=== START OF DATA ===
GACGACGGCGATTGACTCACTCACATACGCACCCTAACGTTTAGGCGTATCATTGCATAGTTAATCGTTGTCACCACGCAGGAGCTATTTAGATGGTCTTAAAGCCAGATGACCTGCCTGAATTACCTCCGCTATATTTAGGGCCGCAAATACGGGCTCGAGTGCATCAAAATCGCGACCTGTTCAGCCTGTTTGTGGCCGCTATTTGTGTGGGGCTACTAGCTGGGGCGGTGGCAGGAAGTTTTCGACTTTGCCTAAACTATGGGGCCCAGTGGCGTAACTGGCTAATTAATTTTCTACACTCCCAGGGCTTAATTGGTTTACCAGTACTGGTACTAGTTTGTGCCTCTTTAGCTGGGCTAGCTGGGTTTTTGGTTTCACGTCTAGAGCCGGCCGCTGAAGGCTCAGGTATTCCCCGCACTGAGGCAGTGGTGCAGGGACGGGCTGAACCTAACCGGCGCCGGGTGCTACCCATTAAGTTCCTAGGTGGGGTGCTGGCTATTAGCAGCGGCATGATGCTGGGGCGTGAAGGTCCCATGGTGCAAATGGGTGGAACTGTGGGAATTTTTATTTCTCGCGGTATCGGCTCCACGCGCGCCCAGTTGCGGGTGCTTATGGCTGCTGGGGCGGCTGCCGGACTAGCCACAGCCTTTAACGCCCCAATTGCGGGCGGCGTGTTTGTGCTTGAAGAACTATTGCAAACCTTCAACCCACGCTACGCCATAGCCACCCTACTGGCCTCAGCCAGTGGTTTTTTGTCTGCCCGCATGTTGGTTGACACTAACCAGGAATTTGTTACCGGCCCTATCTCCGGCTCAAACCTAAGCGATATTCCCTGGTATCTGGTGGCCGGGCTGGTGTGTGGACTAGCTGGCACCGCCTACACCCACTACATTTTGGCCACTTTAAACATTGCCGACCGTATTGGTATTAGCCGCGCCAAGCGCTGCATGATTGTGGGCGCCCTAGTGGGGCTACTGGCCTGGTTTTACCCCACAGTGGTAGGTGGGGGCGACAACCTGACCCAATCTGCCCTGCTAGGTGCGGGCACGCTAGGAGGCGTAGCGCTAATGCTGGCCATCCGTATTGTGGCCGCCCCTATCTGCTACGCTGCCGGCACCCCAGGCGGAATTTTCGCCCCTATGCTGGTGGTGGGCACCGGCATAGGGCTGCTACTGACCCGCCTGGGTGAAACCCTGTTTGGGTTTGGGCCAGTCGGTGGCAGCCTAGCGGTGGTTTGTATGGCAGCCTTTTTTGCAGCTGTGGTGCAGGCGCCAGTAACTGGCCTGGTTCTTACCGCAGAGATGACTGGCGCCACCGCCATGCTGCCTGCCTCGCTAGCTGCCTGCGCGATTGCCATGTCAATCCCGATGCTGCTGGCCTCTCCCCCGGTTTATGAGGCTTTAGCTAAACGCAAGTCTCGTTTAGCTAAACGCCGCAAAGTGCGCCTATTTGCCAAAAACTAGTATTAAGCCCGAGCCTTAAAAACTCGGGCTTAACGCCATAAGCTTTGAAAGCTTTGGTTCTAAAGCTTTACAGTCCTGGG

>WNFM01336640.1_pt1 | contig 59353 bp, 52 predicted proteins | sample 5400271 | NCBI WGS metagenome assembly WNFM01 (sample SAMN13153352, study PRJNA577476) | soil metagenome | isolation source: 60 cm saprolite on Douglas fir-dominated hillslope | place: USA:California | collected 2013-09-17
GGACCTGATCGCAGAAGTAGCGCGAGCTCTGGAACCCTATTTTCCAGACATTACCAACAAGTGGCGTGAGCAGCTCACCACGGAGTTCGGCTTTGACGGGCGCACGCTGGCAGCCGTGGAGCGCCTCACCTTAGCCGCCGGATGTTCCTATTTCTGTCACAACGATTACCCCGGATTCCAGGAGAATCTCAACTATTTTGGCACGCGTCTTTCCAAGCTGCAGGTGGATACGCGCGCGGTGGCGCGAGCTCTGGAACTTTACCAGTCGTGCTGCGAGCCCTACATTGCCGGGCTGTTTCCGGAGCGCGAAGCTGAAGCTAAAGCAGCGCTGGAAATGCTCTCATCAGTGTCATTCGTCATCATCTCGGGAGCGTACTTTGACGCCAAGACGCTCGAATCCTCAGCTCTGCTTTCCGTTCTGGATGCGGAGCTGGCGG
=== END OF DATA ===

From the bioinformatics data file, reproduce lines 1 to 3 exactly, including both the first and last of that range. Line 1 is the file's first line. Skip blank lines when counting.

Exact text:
GACGACGGCGATTGACTCACTCACATACGCACCCTAACGTTTAGGCGTATCATTGCATAGTTAATCGTTGTCACCACGCAGGAGCTATTTAGATGGTCTTAAAGCCAGATGACCTGCCTGAATTACCTCCGCTATATTTAGGGCCGCAAATACGGGCTCGAGTGCATCAAAATCGCGACCTGTTCAGCCTGTTTGTGGCCGCTATTTGTGTGGGGCTACTAGCTGGGGCGGTGGCAGGAAGTTTTCGACTTTGCCTAAACTATGGGGCCCAGTGGCGTAACTGGCTAATTAATTTTCTACACTCCCAGGGCTTAATTGGTTTACCAGTACTGGTACTAGTTTGTGCCTCTTTAGCTGGGCTAGCTGGGTTTTTGGTTTCACGTCTAGAGCCGGCCGCTGAAGGCTCAGGTATTCCCCGCACTGAGGCAGTGGTGCAGGGACGGGCTGAACCTAACCGGCGCCGGGTGCTACCCATTAAGTTCCTAGGTGGGGTGCTGGCTATTAGCAGCGGCATGATGCTGGGGCGTGAAGGTCCCATGGTGCAAATGGGTGGAACTGTGGGAATTTTTATTTCTCGCGGTATCGGCTCCACGCGCGCCCAGTTGCGGGTGCTTATGGCTGCTGGGGCGGCTGCCGGACTAGCCACAGCCTTTAACGCCCCAATTGCGGGCGGCGTGTTTGTGCTTGAAGAACTATTGCAAACCTTCAACCCACGCTACGCCATAGCCACCCTACTGGCCTCAGCCAGTGGTTTTTTGTCTGCCCGCATGTTGGTTGACACTAACCAGGAATTTGTTACCGGCCCTATCTCCGGCTCAAACCTAAGCGATATTCCCTGGTATCTGGTGGCCGGGCTGGTGTGTGGACTAGCTGGCACCGCCTACACCCACTACATTTTGGCCACTTTAAACATTGCCGACCGTATTGGTATTAGCCGCGCCAAGCGCTGCATGATTGTGGGCGCCCTAGTGGGGCTACTGGCCTGGTTTTACCCCACAGTGGTAGGTGGGGGCGACAACCTGACCCAATCTGCCCTGCTAGGTGCGGGCACGCTAGGAGGCGTAGCGCTAATGCTGGCCATCCGTATTGTGGCCGCCCCTATCTGCTACGCTGCCGGCACCCCAGGCGGAATTTTCGCCCCTATGCTGGTGGTGGGCACCGGCATAGGGCTGCTACTGACCCGCCTGGGTGAAACCCTGTTTGGGTTTGGGCCAGTCGGTGGCAGCCTAGCGGTGGTTTGTATGGCAGCCTTTTTTGCAGCTGTGGTGCAGGCGCCAGTAACTGGCCTGGTTCTTACCGCAGAGATGACTGGCGCCACCGCCATGCTGCCTGCCTCGCTAGCTGCCTGCGCGATTGCCATGTCAATCCCGATGCTGCTGGCCTCTCCCCCGGTTTATGAGGCTTTAGCTAAACGCAAGTCTCGTTTAGCTAAACGCCGCAAAGTGCGCCTATTTGCCAAAAACTAGTATTAAGCCCGAGCCTTAAAAACTCGGGCTTAACGCCATAAGCTTTGAAAGCTTTGGTTCTAAAGCTTTACAGTCCTGGG

>WNFM01336640.1_pt1 | contig 59353 bp, 52 predicted proteins | sample 5400271 | NCBI WGS metagenome assembly WNFM01 (sample SAMN13153352, study PRJNA577476) | soil metagenome | isolation source: 60 cm saprolite on Douglas fir-dominated hillslope | place: USA:California | collected 2013-09-17
GGACCTGATCGCAGAAGTAGCGCGAGCTCTGGAACCCTATTTTCCAGACATTACCAACAAGTGGCGTGAGCAGCTCACCACGGAGTTCGGCTTTGACGGGCGCACGCTGGCAGCCGTGGAGCGCCTCACCTTAGCCGCCGGATGTTCCTATTTCTGTCACAACGATTACCCCGGATTCCAGGAGAATCTCAACTATTTTGGCACGCGTCTTTCCAAGCTGCAGGTGGATACGCGCGCGGTGGCGCGAGCTCTGGAACTTTACCAGTCGTGCTGCGAGCCCTACATTGCCGGGCTGTTTCCGGAGCGCGAAGCTGAAGCTAAAGCAGCGCTGGAAATGCTCTCATCAGTGTCATTCGTCATCATCTCGGGAGCGTACTTTGACGCCAAGACGCTCGAATCCTCAGCTCTGCTTTCCGTTCTGGATGCGGAGCTGGCGG